As the Afghan Taliban, led by its Pakistan-based leadership, regrouped and rearmed, and its insurgency against the Kabul government gathered momentum, relations between Karzai and Musharraf turned testy. To defuse the situation, they met in Islamabad in February 2006. Karzai handed the general a list of Taliban militants, including Mullah Omar, allegedly living in Pakistan. When no action followed — with Musharraf later claiming that most of the information was old and useless — his government leaked the list to the media.

On his part, Musharraf started complaining about an anti-Pakistani conspiracy being hatched by the Afghan defense and intelligence ministries, each run by pro-Delhi figures. In an interview with Newsweek International in September, Musharraf claimed that Mullah Omar was actually in the southern Afghan city of Kandahar, which meant that “the center of gravity of this [Taliban] movement is in Afghanistan.” Karzai retorted, “Mullah Omar is for sure in Quetta in Pakistan… We have even given [Musharraf] the GPS numbers of his house… and the telephone numbers.”  And so it went.

Last month, in an interview with the Wall Street Journal, Musharraf, now confined to a villa in the Pakistani port city of Karachi, pointed out that India and Pakistan were then in a proxy war on Afghan soil that fed the conflict there. The role his government and the subsequent ones played in nurturing the Taliban and allied militant groups operating in Afghanistan, he argued, was a legitimate counterweight to the acts of rival India. “There are enemies of Pakistan that have to be countered,” he said. “Certainly if there’s an enemy of mine, I will use somebody [else] to counter him.”

Given this zero-sum relationship between the two leading South Asian nations, the increasingly bitter quarrel between Karzai and Musharraf (and his successors) proved music to the ears of policymakers in New Delhi. They were also aware that their country was already far ahead in the Afghan popularity sweepstakes. According to a 2009 opinion poll done by the Afghan Centre for Socio-Economic and Opinion Research, for example, 91% of Afghans had a somewhat or very unfavorable view of Pakistan. The corresponding figure for India was 21%.

During his second term as president, Karzai capitalized on this popular sentiment. In October 2011, Indian Prime Minister Manmohan Singh and he signed an agreement for a “strategic partnership” in which India was, among other things, to “assist, as mutually determined, in the training, equipping, and capacity-building programs for Afghan National Security Forces.”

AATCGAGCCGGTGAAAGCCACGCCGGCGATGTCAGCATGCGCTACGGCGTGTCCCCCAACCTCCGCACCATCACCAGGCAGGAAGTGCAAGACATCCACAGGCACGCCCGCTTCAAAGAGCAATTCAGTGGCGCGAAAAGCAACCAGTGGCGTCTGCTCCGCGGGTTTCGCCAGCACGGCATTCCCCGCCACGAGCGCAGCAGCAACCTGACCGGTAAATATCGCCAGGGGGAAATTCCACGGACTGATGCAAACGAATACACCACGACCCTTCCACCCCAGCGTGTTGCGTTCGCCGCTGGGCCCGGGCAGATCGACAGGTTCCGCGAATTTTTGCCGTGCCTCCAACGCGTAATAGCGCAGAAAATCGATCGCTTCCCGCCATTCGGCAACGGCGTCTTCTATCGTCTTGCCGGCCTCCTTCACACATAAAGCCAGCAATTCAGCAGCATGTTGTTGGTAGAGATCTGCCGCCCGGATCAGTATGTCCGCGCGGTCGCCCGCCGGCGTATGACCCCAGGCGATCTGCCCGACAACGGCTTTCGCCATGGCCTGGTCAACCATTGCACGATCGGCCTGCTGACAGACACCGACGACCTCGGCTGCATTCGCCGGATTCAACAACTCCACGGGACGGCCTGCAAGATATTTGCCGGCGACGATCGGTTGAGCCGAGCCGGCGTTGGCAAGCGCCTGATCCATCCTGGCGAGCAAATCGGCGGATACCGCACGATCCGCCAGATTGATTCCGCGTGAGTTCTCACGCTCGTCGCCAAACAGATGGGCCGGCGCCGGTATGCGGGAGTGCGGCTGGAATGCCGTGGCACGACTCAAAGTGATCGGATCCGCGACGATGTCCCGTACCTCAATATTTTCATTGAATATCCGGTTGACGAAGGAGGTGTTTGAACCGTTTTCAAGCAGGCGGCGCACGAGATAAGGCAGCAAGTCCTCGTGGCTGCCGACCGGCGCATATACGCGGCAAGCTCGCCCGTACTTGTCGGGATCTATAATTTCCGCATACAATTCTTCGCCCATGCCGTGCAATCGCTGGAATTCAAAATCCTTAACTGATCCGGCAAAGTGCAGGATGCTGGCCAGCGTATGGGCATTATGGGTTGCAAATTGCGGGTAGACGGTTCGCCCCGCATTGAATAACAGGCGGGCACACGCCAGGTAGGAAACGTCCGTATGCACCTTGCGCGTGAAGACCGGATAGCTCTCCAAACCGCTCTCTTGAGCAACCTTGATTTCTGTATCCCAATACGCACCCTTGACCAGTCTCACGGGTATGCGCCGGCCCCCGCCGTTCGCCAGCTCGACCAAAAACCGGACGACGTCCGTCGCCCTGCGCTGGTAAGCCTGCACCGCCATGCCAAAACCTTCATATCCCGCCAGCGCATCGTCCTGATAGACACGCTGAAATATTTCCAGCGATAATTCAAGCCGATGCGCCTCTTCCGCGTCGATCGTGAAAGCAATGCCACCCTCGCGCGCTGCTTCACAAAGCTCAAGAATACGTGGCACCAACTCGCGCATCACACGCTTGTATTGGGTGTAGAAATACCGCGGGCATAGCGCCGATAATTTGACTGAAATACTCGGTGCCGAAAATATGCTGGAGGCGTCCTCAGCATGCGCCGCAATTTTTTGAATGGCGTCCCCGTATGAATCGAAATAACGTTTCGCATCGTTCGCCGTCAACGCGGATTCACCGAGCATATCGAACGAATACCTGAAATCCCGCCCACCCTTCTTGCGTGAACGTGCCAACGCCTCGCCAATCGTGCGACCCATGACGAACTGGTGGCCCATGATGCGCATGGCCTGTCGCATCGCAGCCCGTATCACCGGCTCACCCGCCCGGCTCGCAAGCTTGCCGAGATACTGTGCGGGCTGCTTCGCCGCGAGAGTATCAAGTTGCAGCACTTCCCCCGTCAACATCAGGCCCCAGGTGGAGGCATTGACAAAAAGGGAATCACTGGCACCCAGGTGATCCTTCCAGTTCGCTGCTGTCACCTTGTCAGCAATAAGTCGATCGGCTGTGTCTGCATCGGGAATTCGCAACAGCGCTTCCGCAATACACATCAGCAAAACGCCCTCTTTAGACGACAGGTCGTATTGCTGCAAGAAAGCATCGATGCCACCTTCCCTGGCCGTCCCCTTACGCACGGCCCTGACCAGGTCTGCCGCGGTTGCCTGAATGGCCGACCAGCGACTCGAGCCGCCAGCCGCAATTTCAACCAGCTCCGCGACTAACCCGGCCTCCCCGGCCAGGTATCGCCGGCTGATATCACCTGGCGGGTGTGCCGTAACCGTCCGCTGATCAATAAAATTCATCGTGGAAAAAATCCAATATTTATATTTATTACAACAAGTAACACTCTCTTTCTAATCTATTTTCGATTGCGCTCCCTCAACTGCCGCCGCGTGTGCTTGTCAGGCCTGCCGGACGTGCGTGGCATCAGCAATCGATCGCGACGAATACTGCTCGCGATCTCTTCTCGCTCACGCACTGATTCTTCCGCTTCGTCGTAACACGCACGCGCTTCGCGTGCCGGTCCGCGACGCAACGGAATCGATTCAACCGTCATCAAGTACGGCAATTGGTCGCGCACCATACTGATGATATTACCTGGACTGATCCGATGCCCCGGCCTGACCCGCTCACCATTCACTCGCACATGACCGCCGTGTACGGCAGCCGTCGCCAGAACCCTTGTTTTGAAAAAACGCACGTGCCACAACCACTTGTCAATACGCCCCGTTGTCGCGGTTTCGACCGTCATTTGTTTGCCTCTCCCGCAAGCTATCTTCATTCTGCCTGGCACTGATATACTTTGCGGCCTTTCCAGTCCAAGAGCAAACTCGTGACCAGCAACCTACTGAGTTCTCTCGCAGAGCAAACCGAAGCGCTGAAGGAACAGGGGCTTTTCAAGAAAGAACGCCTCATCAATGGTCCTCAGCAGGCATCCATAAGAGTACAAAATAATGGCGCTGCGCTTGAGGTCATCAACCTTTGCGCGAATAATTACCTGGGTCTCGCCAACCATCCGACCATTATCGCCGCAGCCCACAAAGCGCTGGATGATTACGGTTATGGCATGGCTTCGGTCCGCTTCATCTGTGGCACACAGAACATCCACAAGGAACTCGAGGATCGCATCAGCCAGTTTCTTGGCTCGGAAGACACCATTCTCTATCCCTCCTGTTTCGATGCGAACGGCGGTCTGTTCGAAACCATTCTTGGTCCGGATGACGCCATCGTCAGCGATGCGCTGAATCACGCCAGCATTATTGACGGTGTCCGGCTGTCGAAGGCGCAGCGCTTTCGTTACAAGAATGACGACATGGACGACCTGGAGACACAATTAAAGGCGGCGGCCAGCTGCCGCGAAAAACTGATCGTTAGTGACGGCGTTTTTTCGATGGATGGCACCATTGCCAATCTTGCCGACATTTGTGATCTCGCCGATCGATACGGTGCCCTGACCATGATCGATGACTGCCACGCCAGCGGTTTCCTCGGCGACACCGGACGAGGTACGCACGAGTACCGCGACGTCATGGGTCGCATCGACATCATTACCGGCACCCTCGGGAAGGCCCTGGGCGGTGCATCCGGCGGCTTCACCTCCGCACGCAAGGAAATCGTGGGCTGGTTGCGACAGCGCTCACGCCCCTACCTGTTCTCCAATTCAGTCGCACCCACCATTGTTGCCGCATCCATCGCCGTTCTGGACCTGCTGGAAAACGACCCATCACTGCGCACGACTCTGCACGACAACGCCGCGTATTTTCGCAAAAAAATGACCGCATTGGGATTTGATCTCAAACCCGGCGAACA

Pakistani leaders, who regard Afghanistan as their country’s backyard, were alarmed. Their apprehension increased when a news item in the Dubai-based newspaper, the National, cited a report in Jane’s Defense Weekly that up to 30,000 recruits from the Afghan security forces were to be flown to India for training over a three-year period. There, they would be equipped with assault rifles and other small arms. Later, rocket launchers, light artillery, and even retrofitted Soviet T-55 tanks might be transferred to them.

There was great anxiety in Islamabad at the prospect of future Afghan commanders being indoctrinated by its mortal rival when Karzai had rejected repeated Pakistani offers to train Afghan army cadets at its military academy. This drove Pakistan’s military strategists to firm up their plans for a worst-case scenario: a two-front assault on the country from India in the east and an Indian-Afghan military alliance in the west.

To their relief, the figure mentioned by Jane’s Defense Weekly proved to be wildly inflated. During a Karzai visit to India in December 2013, the two governments announced that the 350 army and police personnel then being trained there annually would be raised to 1,000 in the future and that the focus of their training would be on counterinsurgency and counterterrorism operations. Islamabad was no less relieved to learn that, facing increased security risks in Afghanistan, a consortium of Indian companies had scaled back its investment to mine iron ore there from a projected $10.3 billion to $1.5 billion.

On the China front, invited by President Xi, Karzai attended the summit conference of the Shanghai Cooperation Organization in Beijing in June 2012. There the two leaders issued a joint statement on a “China-Afghanistan Strategic and Cooperative Partnership.” Three months later, China’s internal security chief, Zhou Yongka, visited Kabul and signed a range of Sino-Afghan economic and security agreements that included the training of a modest 300 Afghan police officers over the following four years.

A year later, during another Karzai visit to Beijing, Xi announced a grant of 200 million yuan ($32 million) to Afghanistan for 2013 and offered to host the annual 14-nation regional conference on Afghanistan, the first of which had been held in Istanbul in November 2011.

And so the stage was set for a major twist in both the Great Game in Asia and its limited version being played in Afghanistan. 

The China Card

A telling irony is that Afghan President Ghani has been America’s favorite, especially given the spats that Washington had with Karzai, who regularly denounced U.S. air strikes, banned night raids in his country, and refused to sign a bilateral security agreement that would keep U.S. forces there for up to a decade or more.  On taking office, Ghani promptly signed the agreement, and then tried to neutralize its impact by actively courting China and Pakistan.

As a start, Ghani made sure to arrive in Beijing just before the Fourth Ministerial Conference of the Istanbul Process on Afghanistan began on October 31, 2014. In his talks with Xi, he reportedly expressed his readiness to confer with the Afghan Taliban and urged the Chinese leader to encourage the Pakistani government to pressure the Taliban’s leaders into peace talks with his administration. He evidently got a receptive response.